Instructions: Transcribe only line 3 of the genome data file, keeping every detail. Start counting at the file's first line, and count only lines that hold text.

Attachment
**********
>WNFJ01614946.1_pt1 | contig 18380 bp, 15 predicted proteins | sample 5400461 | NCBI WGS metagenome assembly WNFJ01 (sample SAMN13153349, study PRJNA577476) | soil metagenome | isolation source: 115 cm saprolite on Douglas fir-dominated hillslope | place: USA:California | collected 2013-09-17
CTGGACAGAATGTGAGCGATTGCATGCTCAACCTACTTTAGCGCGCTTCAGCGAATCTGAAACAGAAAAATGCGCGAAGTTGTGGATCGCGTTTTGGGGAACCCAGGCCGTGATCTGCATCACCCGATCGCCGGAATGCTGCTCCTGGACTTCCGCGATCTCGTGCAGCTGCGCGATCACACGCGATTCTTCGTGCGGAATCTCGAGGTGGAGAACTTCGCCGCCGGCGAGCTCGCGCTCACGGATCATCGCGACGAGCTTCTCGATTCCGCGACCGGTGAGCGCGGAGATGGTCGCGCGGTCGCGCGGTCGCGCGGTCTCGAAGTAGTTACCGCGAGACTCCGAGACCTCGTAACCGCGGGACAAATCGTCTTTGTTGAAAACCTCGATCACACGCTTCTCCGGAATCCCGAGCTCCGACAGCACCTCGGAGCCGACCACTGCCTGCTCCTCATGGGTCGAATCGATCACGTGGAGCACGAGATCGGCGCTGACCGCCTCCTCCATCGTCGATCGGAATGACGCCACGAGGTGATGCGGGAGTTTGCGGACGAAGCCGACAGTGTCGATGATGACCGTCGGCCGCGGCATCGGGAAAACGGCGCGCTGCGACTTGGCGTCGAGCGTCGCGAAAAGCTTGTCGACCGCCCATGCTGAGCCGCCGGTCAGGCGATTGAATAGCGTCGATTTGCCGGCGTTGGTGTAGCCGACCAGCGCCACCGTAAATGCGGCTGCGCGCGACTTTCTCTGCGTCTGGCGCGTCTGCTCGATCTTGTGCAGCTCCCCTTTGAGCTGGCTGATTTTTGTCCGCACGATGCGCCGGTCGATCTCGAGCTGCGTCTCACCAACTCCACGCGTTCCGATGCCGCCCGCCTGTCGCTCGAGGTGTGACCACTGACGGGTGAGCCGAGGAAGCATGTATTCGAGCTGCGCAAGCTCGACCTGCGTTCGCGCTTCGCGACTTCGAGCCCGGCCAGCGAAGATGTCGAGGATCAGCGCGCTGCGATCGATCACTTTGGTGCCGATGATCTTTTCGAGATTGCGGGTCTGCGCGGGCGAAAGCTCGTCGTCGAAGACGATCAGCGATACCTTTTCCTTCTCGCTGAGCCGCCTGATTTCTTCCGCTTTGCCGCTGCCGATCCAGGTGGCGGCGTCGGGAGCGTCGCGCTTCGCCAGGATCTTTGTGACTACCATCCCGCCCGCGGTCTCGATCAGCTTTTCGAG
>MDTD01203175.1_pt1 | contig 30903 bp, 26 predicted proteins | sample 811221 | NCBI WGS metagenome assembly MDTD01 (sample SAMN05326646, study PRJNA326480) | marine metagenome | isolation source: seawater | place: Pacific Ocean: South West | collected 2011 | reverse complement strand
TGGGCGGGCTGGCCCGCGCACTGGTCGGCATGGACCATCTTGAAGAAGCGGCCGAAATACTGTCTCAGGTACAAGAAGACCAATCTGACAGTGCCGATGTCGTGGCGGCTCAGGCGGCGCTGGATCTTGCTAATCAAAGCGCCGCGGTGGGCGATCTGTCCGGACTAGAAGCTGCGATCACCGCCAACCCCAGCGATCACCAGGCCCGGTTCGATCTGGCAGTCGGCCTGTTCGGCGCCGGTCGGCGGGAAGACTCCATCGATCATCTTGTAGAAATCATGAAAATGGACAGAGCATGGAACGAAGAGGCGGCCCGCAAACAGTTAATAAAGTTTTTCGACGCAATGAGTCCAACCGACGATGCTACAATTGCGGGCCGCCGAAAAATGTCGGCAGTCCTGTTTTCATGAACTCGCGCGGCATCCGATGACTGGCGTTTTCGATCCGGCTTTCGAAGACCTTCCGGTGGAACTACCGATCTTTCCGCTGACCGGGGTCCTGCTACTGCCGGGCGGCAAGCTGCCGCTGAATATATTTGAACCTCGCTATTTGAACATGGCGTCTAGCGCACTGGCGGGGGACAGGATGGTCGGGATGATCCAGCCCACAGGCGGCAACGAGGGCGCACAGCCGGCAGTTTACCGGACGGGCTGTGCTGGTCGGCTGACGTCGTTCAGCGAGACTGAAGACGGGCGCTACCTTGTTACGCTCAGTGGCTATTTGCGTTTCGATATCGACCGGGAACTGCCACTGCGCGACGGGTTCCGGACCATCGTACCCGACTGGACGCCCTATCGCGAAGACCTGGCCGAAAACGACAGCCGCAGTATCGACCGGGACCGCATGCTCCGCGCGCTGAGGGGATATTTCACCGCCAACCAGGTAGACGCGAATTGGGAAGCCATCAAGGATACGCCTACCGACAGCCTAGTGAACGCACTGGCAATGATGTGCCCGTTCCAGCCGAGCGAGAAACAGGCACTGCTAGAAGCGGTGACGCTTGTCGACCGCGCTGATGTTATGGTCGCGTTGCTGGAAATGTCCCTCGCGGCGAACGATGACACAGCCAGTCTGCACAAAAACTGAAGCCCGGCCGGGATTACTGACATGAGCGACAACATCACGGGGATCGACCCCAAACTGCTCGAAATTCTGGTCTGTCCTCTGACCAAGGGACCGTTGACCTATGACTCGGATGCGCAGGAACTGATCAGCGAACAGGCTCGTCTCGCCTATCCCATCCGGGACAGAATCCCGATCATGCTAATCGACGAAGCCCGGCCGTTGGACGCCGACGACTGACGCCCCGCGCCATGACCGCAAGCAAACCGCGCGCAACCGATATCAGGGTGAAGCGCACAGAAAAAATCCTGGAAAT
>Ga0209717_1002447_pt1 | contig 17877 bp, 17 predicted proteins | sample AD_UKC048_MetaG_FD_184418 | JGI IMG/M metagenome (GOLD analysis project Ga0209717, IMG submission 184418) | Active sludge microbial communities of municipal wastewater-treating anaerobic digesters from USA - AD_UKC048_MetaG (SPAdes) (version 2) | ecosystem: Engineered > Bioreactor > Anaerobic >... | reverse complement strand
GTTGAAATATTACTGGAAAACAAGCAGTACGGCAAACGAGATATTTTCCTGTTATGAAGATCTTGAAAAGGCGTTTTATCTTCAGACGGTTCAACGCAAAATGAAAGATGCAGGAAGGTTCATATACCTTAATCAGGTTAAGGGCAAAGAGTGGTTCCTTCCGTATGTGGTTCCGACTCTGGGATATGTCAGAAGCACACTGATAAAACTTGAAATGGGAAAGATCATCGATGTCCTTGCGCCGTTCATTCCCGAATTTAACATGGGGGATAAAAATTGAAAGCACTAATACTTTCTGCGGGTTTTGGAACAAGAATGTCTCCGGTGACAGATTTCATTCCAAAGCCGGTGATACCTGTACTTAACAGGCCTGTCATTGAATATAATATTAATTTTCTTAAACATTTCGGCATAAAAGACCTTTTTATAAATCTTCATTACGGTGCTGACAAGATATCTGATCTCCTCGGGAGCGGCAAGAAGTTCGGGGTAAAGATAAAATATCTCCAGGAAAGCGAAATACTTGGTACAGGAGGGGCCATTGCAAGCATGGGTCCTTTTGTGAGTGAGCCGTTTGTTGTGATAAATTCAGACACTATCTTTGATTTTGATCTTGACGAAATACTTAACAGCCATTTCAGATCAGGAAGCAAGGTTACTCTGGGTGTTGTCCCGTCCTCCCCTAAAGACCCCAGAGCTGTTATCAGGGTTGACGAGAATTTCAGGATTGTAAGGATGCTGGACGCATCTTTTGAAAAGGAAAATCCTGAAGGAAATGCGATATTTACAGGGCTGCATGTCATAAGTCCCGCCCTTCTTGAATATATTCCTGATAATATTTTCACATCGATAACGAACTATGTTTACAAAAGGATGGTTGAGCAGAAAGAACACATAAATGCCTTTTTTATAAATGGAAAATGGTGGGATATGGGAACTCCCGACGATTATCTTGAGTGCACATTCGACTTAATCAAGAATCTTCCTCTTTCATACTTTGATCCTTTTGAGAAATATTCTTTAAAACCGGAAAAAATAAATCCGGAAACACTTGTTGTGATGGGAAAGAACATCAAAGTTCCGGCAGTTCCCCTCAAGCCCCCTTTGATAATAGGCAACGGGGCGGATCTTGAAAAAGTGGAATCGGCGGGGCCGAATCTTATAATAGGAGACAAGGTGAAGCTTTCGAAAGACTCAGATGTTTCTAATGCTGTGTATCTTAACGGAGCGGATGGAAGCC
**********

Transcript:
>MDTD01203175.1_pt1 | contig 30903 bp, 26 predicted proteins | sample 811221 | NCBI WGS metagenome assembly MDTD01 (sample SAMN05326646, study PRJNA326480) | marine metagenome | isolation source: seawater | place: Pacific Ocean: South West | collected 2011 | reverse complement strand